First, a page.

Title IV-E Waiver
New York City to Maintain Lower Caseloads for Foster Care Workers After Funding Win in Congress
New York City child welfare commissioner David Hansell suggested yesterday his agency would continue to maintain lower caseloads for foster youth case planners thanks to a federal bill passed by Congress last month.
Los Angeles Expects Nearly $300 Million from Family First Transition Law
As implementation of the Family First Prevention Services Act gradually rolls out, Los Angeles County anticipated that the move away from its special agreement on federal child welfare funding would mean an annual loss of more than $200 million.
New Federal Law Could Mean Cuts for California’s Child Welfare Systems
Layoffs and spending cuts could be on the horizon for some of California’s largest county child welfare systems amidst a major shift in how the federal government finances child welfare. Earlier this month, a delegation of California county child welfare directors departed Washington, D.C.,
State: California Will Lose $320 Million in Child Welfare Funding if Waiver Ends
According to California child welfare officials, the state’s foster care system will take a big hit if federal Title IV-E waivers are allowed to expire at the end of September. “Our counties are likely to see a decrease of federal funds in the neighborhood of $320-some odd million at the conclusion of the waiver,” said Greg Rose, deputy director of the Children and Family Services Division of the California Department of Social Services (DSS), in a state budget hearing last week.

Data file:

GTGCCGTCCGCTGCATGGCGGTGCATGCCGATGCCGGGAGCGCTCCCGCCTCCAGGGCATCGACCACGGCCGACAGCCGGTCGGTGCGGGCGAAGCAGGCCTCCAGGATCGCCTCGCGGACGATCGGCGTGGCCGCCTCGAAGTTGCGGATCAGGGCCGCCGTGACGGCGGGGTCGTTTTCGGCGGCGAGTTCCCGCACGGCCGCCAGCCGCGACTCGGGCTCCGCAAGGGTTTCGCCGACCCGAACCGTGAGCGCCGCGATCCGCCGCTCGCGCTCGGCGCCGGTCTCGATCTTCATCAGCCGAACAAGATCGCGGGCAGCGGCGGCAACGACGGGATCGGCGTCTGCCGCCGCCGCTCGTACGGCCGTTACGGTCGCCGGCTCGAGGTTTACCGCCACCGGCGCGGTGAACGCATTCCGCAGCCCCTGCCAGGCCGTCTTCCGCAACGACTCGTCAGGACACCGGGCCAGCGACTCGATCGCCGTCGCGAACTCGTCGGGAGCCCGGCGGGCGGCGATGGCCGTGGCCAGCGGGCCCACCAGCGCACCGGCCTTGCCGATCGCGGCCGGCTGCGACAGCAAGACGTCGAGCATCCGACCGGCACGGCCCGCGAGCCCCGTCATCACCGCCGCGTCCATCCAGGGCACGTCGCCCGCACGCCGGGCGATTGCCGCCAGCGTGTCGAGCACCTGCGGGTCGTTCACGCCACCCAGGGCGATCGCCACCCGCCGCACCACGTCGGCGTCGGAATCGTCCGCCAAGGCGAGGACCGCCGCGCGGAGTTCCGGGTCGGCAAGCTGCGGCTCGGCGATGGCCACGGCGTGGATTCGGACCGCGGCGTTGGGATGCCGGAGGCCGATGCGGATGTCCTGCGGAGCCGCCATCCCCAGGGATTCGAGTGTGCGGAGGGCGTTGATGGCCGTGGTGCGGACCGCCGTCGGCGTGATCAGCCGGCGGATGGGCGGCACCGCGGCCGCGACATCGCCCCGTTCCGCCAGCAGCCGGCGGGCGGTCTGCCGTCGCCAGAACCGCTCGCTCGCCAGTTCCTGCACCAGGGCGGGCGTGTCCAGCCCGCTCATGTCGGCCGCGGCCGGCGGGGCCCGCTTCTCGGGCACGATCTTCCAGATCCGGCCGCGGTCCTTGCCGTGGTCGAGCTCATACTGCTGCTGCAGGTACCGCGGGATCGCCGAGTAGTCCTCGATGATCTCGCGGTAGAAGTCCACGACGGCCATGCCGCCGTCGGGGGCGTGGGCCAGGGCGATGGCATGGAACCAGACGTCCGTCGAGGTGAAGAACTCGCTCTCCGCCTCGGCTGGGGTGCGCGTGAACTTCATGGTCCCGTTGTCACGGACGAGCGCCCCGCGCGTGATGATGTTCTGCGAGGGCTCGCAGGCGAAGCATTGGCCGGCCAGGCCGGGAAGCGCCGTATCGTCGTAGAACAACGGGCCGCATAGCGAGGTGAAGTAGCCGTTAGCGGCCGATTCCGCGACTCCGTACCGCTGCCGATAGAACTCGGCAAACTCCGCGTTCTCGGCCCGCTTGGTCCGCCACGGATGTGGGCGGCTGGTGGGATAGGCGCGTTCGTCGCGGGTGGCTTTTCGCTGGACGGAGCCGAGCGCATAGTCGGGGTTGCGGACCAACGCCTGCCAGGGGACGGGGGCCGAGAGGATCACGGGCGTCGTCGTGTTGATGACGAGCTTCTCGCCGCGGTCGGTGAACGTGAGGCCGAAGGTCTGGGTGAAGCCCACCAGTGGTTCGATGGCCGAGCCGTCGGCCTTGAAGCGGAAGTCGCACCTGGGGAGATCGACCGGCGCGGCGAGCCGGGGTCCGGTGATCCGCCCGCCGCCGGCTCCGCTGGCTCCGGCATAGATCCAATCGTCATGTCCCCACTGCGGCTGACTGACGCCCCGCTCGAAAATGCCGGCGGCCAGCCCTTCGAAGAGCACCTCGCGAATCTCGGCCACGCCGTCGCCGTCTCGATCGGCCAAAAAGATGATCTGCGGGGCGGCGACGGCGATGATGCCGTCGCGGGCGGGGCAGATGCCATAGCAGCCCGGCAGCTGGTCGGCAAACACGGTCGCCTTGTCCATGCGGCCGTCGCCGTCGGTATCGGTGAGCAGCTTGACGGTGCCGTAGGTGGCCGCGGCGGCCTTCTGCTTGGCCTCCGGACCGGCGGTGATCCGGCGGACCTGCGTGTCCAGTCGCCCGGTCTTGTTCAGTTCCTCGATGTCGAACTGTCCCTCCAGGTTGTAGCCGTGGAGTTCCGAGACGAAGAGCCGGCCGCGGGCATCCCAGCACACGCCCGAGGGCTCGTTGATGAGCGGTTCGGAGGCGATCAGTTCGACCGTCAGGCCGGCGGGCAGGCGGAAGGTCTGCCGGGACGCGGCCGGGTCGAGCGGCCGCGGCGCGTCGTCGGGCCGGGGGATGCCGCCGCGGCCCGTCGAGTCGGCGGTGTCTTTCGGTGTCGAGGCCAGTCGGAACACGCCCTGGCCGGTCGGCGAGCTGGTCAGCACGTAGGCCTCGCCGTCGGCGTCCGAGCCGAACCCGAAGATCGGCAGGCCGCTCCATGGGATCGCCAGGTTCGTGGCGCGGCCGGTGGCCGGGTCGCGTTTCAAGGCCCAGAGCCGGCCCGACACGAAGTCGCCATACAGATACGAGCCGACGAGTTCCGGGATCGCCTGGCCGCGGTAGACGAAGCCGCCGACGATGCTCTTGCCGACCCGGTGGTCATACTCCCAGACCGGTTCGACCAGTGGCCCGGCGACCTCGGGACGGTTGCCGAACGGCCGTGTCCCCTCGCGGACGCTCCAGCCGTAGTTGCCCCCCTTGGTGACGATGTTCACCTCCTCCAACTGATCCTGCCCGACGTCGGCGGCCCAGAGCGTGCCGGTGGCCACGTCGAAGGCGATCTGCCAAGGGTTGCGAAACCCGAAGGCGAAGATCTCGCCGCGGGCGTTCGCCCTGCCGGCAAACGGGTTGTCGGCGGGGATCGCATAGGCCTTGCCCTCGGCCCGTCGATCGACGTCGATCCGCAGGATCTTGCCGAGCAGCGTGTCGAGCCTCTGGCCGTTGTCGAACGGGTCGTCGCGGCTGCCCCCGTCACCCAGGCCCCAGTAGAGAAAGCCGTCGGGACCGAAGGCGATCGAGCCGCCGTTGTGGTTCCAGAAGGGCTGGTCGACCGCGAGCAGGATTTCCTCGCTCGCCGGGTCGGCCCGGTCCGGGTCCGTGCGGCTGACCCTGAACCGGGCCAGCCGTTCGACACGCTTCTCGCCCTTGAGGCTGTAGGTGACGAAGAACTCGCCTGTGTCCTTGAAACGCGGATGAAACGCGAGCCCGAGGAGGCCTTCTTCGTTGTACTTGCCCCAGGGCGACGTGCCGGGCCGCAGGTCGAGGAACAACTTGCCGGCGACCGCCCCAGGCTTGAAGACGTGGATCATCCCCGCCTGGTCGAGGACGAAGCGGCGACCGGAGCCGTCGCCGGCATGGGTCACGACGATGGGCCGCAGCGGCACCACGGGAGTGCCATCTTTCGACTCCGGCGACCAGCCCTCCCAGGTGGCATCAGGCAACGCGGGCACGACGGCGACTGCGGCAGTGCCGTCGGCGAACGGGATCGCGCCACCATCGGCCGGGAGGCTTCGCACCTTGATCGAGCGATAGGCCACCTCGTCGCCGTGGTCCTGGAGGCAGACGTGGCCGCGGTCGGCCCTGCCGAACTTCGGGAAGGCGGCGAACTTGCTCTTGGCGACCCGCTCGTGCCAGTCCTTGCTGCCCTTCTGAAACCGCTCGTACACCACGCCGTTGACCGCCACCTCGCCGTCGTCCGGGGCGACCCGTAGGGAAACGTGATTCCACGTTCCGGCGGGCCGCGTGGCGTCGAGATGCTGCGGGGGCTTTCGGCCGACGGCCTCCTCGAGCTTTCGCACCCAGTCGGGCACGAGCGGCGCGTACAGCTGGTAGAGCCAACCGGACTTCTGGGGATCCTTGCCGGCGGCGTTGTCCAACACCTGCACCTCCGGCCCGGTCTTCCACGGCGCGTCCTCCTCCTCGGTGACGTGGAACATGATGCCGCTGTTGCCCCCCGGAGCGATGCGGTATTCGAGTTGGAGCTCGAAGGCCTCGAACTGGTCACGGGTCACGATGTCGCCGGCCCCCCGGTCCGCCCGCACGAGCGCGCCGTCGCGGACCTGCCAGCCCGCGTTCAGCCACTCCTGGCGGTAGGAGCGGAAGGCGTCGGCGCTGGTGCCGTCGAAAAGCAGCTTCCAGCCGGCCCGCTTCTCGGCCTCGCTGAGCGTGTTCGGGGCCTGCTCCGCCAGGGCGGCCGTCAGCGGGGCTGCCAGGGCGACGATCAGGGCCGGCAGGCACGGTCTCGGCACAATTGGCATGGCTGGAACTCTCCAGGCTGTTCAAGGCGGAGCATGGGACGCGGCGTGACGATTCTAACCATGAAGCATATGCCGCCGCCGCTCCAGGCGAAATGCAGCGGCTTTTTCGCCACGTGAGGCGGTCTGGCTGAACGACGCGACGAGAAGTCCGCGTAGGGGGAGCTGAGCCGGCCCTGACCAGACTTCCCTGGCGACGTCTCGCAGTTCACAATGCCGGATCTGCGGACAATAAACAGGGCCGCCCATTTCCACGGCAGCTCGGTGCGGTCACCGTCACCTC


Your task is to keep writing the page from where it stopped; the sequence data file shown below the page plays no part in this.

Cagle Coalition Seeks House Bill to Mirror Feinstein-Rubio Legislation Extending Title IV-Waivers
Proponents of a bill to extend flexible funding waivers for child welfare services in some states are looking for a member of Congress willing to lead the charge in the House of Representatives.
Ohio Child Welfare Leaders Support Federal Legislation to Extend the Title IV-E Waiver
Imagine being a child protection agency director 20 years ago and making a bold decision to use the flexibility that comes with capped federal dollars to keep kids from entering foster care – instead of using the funding only as intended, to remove children from struggling families and place them into the system.
Beyond Family First: Congress Should Boost Funding to Prevent Child Abuse and Neglect
Last week, national TV news was filled with images of newly elected Members of Congress descending on Capitol Hill for their “freshman orientation.” My hope is that this change – and momentum on the heels of a major federal foster care law signed earlier this year – will create a new opportunity to get child welfare financing closer to what advocates, practitioners and lawmakers have long said they want, but have failed to deliver: True child maltreatment prevention.
Family First Act Would Harm California’s Foster Care Reforms, Groups Say
Federal legislation that would mean sweeping changes to the nation’s foster care system will again be up for a vote by the House of Representatives and Senate later today or tomorrow as part of a temporary spending bill.
Finance Reform: Looking Beyond Title IV-E
Talk to child welfare advocates about federal child welfare finance reform and the conversation almost immediately turns to Title IV-E of the Social Security Act. This is for good reason: Title IV-E, including the foster care, guardianship and adoption assistance programs, represents the only federal entitlement program targeted specifically to the needs of children who have experienced abuse and neglect.
Q&A with Rep. Karen Bass: Engaging Youth, Educating Congress
Since coming to Washington, D.C. in 2010, Los Angeles Congresswoman Karen Bass has fast become one of the House’s lead champions on child welfare issues. Her first major piece of legislation, the Uninterrupted Scholars Act, was signed into law in 2013 and allows for caregivers to access education records of foster youth to help guide their academic process.